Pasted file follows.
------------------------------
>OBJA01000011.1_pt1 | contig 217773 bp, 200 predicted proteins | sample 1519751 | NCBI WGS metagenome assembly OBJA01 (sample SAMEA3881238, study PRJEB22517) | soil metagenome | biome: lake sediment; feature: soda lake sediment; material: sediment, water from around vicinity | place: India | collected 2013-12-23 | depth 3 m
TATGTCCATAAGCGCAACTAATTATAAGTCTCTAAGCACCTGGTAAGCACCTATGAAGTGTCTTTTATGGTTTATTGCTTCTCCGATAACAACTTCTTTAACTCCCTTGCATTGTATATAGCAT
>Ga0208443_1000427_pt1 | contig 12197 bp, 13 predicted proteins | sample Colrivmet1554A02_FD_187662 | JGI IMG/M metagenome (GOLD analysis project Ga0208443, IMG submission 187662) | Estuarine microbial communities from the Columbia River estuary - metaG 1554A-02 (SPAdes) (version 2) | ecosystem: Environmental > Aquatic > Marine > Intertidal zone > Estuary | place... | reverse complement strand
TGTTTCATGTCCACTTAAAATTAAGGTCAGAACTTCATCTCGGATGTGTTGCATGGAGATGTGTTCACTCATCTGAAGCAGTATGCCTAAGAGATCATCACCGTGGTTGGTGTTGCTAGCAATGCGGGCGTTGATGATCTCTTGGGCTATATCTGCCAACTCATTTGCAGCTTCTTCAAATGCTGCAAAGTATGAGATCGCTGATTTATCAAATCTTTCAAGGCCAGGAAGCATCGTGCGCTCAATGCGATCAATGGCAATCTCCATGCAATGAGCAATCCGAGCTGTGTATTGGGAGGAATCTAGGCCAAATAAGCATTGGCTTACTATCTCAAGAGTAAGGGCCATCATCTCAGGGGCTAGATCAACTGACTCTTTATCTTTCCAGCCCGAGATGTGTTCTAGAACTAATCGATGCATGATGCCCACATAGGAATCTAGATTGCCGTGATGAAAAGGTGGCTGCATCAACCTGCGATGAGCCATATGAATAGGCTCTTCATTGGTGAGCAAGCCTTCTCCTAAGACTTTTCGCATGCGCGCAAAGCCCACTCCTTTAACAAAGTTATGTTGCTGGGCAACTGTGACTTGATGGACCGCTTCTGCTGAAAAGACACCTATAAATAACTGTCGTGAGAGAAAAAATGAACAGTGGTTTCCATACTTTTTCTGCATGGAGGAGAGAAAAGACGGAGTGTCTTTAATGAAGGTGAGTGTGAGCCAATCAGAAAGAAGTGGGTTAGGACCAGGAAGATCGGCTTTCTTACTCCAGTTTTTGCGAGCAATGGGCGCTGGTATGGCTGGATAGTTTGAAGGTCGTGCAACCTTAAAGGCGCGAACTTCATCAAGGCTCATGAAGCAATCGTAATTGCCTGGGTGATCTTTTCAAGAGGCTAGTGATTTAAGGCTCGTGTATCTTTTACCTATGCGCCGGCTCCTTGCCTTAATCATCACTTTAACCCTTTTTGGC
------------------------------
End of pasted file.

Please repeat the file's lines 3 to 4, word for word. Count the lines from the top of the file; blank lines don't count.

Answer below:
>Ga0208443_1000427_pt1 | contig 12197 bp, 13 predicted proteins | sample Colrivmet1554A02_FD_187662 | JGI IMG/M metagenome (GOLD analysis project Ga0208443, IMG submission 187662) | Estuarine microbial communities from the Columbia River estuary - metaG 1554A-02 (SPAdes) (version 2) | ecosystem: Environmental > Aquatic > Marine > Intertidal zone > Estuary | place... | reverse complement strand
TGTTTCATGTCCACTTAAAATTAAGGTCAGAACTTCATCTCGGATGTGTTGCATGGAGATGTGTTCACTCATCTGAAGCAGTATGCCTAAGAGATCATCACCGTGGTTGGTGTTGCTAGCAATGCGGGCGTTGATGATCTCTTGGGCTATATCTGCCAACTCATTTGCAGCTTCTTCAAATGCTGCAAAGTATGAGATCGCTGATTTATCAAATCTTTCAAGGCCAGGAAGCATCGTGCGCTCAATGCGATCAATGGCAATCTCCATGCAATGAGCAATCCGAGCTGTGTATTGGGAGGAATCTAGGCCAAATAAGCATTGGCTTACTATCTCAAGAGTAAGGGCCATCATCTCAGGGGCTAGATCAACTGACTCTTTATCTTTCCAGCCCGAGATGTGTTCTAGAACTAATCGATGCATGATGCCCACATAGGAATCTAGATTGCCGTGATGAAAAGGTGGCTGCATCAACCTGCGATGAGCCATATGAATAGGCTCTTCATTGGTGAGCAAGCCTTCTCCTAAGACTTTTCGCATGCGCGCAAAGCCCACTCCTTTAACAAAGTTATGTTGCTGGGCAACTGTGACTTGATGGACCGCTTCTGCTGAAAAGACACCTATAAATAACTGTCGTGAGAGAAAAAATGAACAGTGGTTTCCATACTTTTTCTGCATGGAGGAGAGAAAAGACGGAGTGTCTTTAATGAAGGTGAGTGTGAGCCAATCAGAAAGAAGTGGGTTAGGACCAGGAAGATCGGCTTTCTTACTCCAGTTTTTGCGAGCAATGGGCGCTGGTATGGCTGGATAGTTTGAAGGTCGTGCAACCTTAAAGGCGCGAACTTCATCAAGGCTCATGAAGCAATCGTAATTGCCTGGGTGATCTTTTCAAGAGGCTAGTGATTTAAGGCTCGTGTATCTTTTACCTATGCGCCGGCTCCTTGCCTTAATCATCACTTTAACCCTTTTTGGC